Oct 1, 2007
In some people’s Zelda codec, boat = monotony. Wind Waker’s Triforce trawl and irksome wind realignment did for many of you, leaving jaded gamers in its wake. Well, get over it. Although a canonical continuation of Wind Waker, this is a custom-built DS outing, determined to deliver more than a control-scheme makeover. From the moment Link plunges his hand into a chest and pulls out… nothing at all to an off-key discovery jingle, you know you’re in for something quite different.
Ignoring the under-nourished connotations; Hourglass is Zelda Lite - throwing out the end-of-the-world bombast that producer Eiji Aonuma usually can’t resist. Ganondorf’s gone and the only thing standing in the way of Link’s life of leisure is a phantom ship that whisks away his pirate chum Tetra. Hardly a classic villain - it’s a boat for crying out loud - but it fits perfectly with the scale of this particular adventure. Hourglass is a smaller, tightly choreographed romp - a portable experience through and through.
Gone is the sprawling ocean, wisely squeezing all the islands into a two-by-two world map that takes only five minutes to circumnavigate. Unlike Wind Waker, where the lonely doldrums above water made those few submerged Hyrulian moments oh-so-special, PH knows not to push its luck - you just chart a course on to the map with the stylus, and off you go.
Music soars, seagulls tailgate your vessel and Link stands proudly on deck, beaming at the impressive draw distance. This would have been enough for us soppy romantics, but Nintendo know more is needed to keep people on board (har har). And so golden frogs explode from the ocean froth, horse-racing fences rise and need a tap of the jump icon to traverse, and a variety of pirates and marine-based nasties taste canon ball, courtesy of highly responsive screen-tap cannon attacks.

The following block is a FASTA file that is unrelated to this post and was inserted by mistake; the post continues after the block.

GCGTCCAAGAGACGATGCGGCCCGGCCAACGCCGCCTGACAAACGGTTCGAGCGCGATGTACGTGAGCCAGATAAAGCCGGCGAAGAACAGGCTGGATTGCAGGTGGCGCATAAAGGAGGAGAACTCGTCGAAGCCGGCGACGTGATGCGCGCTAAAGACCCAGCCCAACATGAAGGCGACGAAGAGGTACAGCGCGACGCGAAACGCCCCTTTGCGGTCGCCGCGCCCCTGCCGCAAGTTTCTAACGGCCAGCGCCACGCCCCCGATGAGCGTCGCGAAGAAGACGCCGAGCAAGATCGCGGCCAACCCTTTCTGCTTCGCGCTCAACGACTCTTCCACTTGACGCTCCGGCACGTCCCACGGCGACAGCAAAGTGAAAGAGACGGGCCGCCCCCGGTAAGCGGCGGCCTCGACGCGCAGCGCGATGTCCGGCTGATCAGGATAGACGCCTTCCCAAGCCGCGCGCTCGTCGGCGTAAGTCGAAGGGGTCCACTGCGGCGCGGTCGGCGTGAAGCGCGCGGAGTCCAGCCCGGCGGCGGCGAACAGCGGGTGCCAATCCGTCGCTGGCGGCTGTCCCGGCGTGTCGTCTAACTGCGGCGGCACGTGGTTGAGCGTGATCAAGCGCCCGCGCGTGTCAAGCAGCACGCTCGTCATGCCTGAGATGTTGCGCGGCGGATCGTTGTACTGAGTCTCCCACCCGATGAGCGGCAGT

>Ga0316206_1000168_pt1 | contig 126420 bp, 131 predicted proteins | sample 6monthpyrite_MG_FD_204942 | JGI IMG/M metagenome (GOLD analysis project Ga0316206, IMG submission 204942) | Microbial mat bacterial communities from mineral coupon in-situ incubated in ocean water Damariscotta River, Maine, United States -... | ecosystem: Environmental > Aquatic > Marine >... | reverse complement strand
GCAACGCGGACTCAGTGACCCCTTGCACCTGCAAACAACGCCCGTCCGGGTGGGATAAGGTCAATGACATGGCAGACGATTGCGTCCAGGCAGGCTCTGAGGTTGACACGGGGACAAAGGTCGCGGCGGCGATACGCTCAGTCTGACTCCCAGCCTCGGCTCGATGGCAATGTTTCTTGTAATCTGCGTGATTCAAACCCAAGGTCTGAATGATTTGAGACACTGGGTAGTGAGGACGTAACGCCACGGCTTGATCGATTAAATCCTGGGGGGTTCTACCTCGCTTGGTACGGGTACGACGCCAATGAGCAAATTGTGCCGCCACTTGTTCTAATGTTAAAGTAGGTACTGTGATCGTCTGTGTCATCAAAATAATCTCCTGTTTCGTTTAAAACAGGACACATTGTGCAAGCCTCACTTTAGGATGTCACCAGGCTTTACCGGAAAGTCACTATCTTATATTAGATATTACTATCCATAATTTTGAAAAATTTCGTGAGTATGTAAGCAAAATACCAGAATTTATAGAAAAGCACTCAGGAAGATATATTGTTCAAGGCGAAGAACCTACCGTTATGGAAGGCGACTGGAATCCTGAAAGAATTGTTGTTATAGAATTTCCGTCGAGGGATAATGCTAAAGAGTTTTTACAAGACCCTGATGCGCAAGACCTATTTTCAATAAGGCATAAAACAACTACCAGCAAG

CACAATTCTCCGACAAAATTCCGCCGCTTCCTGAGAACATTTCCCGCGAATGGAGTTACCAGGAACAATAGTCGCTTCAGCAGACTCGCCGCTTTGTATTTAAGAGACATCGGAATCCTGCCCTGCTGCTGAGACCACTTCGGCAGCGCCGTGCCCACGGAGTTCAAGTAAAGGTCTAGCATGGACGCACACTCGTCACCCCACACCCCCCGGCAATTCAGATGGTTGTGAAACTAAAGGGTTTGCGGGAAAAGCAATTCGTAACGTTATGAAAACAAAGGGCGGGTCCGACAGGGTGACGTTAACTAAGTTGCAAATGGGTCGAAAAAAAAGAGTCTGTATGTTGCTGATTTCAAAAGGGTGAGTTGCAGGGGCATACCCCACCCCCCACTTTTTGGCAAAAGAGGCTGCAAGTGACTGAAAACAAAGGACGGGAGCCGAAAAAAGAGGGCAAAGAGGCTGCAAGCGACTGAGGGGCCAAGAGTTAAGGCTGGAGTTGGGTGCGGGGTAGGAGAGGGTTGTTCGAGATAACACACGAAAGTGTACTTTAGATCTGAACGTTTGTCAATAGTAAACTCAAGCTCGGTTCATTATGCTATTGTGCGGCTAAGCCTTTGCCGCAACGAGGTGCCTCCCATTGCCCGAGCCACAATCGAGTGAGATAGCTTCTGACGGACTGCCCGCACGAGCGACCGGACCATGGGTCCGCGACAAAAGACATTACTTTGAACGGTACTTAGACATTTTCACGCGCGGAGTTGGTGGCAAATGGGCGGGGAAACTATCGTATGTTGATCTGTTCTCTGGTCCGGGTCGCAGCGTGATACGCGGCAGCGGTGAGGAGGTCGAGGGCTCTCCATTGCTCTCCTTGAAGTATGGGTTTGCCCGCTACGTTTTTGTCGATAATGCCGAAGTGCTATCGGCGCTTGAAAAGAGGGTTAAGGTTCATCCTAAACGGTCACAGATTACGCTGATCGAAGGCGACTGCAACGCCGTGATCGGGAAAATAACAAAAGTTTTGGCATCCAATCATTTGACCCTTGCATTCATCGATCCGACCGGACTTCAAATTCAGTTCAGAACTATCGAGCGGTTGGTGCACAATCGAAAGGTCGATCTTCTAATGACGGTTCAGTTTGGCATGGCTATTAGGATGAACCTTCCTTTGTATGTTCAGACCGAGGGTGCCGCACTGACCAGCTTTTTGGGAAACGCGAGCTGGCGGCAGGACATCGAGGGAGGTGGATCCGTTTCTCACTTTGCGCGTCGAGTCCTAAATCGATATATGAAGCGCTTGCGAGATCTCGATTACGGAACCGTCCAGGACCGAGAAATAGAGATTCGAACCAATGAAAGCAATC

Link is drawn towards the stylus like a moth to a flame, giving him a fluidity of movement that far surpasses the old-school dual axis movement of previous handheld Zeldas. With silky movement at their disposal, the designers are allowed to lob all manner of dexterous spatial tasks Link’s way.
With each new foray you can jot down info on the handy map. Scratch that. It’s not just handy, it’s bloody brilliant. Tap down and it slides from top screen to the bottom, ready for annotating with lever-yanking combinations, routes through booby traps and side quest info. Scribbling becomes second nature, and is a must for Link’s future DS outings. Admittedly, it’s used less in the last few dungeons, but by then you’ll be playing with your toybox too full of items to care.
This tightening ethos flows into the dungeons. The longest can be outsmarted in 45 minutes - not indicating lazy design streamlining, but delicate filtering. Remove the dull bits from any Zelda dungeon - rooms of countless foes to smite or 40 iterations of the old “light three torches” routine - and you’re probably left with around 10 moments of proper puzzling ingenuity. Hourglass simply takes this to an extreme by offering only these choice dungeon cuts.